OVERALL OBJECTIVE: To familiarize the forecaster with GENERAL trends in frequencies of winter weather events in the contiguous US (ConUS), as a function of time of year, geographic locations, type(s) of hazards, and spatial/temporal scales. By the end of training, forecasters should be able to:
1. Recognize general seasonal and monthly trends in overall winter weather event frequencies in the ConUS;
2. Recognize relative frequencies of occurrence of primary winter weather hazards (heavy snow, ice, blizzard conditions);
3. Identify important geographic variations in winter weather frequencies, including recognizing general locations of enhanced or suppressed frequencies of heavy snow, ice, and blizzard conditions.
OVERALL OBJECTIVE: To familiarize the forecaster with general weather patterns associated with winter storms, for various regions of the country. By the end of the session the forecaster should be able to:
1. Identify the three most common synoptic patterns associated with heavy snow in the Midwest.
2. Identify the three most common synoptic patterns associated with heavy snow in the eastern U.S.
3. Identify the three most common synoptic patterns associated with heavy snow in the western U.S.
4. Identify the two most common synoptic patterns associated with heavy snow over the Colorado Front Range.
5. Recognize general synoptic- and subsynoptic-scale characteristics commonly observed with heavy snow events in the south central US.
6. Identify the two most common synoptic patterns associated with heavy lake effect snows.
LOCAL AND REGIONAL INFLUENCES
OVERALL OBJECTIVE: To understand regional tendencies and local effects that are important for forecasting of the location, timing, and amount of significant winter precipitation in the U.S.
1. Learn common deficiencies in understanding and forecasting the formation, amount, and timing of winter precipitation across the U.S.
2.Understand unique factors that influence the forecasting of frozen precipitation in mountainous western states compared to the southeastern states.
3. Identify regions of the U.S. where the following processes or forecast methods for significant winter precipitation are best suited, or are especially difficult to forecast:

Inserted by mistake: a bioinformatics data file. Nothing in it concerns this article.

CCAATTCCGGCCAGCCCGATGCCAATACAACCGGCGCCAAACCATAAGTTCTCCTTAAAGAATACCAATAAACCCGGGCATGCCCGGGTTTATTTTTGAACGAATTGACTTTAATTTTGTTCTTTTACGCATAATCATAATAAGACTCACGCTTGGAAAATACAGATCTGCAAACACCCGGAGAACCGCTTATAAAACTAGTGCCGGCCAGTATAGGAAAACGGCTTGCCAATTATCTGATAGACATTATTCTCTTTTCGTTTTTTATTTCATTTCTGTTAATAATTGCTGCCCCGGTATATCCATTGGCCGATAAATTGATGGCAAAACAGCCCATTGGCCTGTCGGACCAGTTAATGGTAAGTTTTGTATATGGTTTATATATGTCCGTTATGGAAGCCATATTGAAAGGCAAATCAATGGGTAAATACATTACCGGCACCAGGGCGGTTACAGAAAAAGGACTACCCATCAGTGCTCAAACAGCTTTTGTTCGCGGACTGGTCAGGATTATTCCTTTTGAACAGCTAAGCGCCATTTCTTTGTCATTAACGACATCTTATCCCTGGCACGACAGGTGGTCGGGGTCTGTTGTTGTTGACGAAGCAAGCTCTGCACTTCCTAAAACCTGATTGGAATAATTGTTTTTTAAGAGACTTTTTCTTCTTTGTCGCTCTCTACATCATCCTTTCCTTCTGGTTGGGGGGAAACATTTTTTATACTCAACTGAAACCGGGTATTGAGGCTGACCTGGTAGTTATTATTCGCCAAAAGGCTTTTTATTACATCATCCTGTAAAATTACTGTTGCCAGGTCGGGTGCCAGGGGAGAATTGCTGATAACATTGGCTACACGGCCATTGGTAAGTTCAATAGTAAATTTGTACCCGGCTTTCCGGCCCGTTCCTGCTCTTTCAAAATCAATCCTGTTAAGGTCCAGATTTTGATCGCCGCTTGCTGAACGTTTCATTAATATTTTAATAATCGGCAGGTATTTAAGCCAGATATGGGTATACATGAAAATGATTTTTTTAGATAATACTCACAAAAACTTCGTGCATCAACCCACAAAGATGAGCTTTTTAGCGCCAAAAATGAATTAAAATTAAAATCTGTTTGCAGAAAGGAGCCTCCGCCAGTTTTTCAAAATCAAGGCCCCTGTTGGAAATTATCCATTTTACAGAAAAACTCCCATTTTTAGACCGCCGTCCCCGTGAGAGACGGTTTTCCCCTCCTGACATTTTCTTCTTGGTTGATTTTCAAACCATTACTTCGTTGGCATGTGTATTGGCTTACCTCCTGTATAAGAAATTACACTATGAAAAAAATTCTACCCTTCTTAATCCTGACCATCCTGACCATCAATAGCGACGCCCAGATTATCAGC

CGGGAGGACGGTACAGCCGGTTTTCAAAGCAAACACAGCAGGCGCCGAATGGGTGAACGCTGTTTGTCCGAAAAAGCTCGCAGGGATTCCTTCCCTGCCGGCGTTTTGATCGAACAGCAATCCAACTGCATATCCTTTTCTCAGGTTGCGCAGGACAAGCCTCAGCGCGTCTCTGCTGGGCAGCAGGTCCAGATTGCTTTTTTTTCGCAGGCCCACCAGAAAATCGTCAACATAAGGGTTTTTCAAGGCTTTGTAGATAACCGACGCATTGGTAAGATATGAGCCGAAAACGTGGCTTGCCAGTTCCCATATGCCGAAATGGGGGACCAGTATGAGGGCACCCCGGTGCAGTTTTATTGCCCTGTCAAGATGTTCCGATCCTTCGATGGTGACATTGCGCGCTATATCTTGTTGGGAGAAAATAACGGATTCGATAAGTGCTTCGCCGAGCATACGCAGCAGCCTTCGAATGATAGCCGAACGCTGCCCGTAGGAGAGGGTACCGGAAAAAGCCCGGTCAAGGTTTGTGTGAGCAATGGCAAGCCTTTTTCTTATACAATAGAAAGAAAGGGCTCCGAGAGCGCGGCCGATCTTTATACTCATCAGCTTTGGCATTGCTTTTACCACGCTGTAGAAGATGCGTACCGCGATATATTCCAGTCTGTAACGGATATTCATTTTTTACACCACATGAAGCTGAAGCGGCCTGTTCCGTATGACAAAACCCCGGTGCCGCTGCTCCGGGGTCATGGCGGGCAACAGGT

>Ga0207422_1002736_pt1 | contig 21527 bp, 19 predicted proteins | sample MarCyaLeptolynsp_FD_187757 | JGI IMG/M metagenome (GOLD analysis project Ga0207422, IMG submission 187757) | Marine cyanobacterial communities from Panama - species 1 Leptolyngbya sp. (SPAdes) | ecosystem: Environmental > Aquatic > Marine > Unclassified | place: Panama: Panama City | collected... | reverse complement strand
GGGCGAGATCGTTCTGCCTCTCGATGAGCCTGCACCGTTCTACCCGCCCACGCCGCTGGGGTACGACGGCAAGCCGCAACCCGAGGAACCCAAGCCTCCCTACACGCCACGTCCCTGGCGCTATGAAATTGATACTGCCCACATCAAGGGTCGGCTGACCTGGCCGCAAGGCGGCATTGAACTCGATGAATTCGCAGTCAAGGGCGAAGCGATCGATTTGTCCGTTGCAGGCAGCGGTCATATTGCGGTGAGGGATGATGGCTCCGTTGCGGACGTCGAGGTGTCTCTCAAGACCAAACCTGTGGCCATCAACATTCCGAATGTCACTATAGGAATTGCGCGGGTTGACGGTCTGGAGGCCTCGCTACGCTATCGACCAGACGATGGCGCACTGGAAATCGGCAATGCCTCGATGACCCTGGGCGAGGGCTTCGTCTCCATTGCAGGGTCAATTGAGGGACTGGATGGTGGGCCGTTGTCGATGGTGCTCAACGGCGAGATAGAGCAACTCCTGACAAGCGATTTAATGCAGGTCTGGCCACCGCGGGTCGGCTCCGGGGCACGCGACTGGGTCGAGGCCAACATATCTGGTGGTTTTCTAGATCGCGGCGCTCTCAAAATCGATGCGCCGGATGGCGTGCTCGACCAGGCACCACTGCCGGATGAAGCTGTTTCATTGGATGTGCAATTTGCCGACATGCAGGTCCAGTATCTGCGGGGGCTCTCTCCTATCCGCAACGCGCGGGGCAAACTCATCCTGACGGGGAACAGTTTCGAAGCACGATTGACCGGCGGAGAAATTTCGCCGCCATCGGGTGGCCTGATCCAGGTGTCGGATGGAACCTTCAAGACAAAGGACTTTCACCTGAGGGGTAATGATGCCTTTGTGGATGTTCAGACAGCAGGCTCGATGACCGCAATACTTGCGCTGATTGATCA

*Temperature of moist layer
Review synoptic, subsynoptic and mesoscale processes, analysis techniques,
and conceptual models of winter weather events.
1. Objective: Use threshold values to specify and identify the spatial extent and location of meteorological processes.
2. Objective: Recognize features that are common in a variety of meteorological fields, such as troughs, ridges, minima, maxima, inflection points and saddles; use conventional depictions to represent each feature on a composite chart.
3. Objective: Given several horizontal or vertical charts, use compositing techniques to determine the vertical orientation, slope and extent of features such as ridges, troughs, highs, lows and fronts.
4. Objective: Given several cross-sections, determing the extent and thickness of stable layers and moisture plumes.
5. Objective: Recognize common structures that occur in atmospheric flows, such as currents, circulations, confluent and diffluent zones.
6. Objective: Use available data to assess any deepening or amplification of troughs, lows, fronts, etc; obtain the speed and direction in which the pattern is moving.
7. Objective: Locate and recognize advective processes that are feeding ongoing processes in an initial configuration of the atmosphere.
Conceptual models as visualizations of combinations of
physical processes, and diagnostic techniques required to identify them.
1. Objective: Given the conceptual models which incorporate the relationships of surface and/or upper air features (parameters)used in winter weather forecasting; identify areas relative to these features which favor the production of heavy snow, freezing rain and/or sleet.
2. Objective: Given the conceptual model(s) of specific snowstorm type(s) based on very general surface and upper air features (parameters), identify the general area(s) where heavy snowfall is most likely to occur.
3. Objective: Given the interacting physical processes (and their defining parameters) needed to produce winter weather, identify the analysis techniques and/or parameters required to help resolve the areal threat of severe winter weather.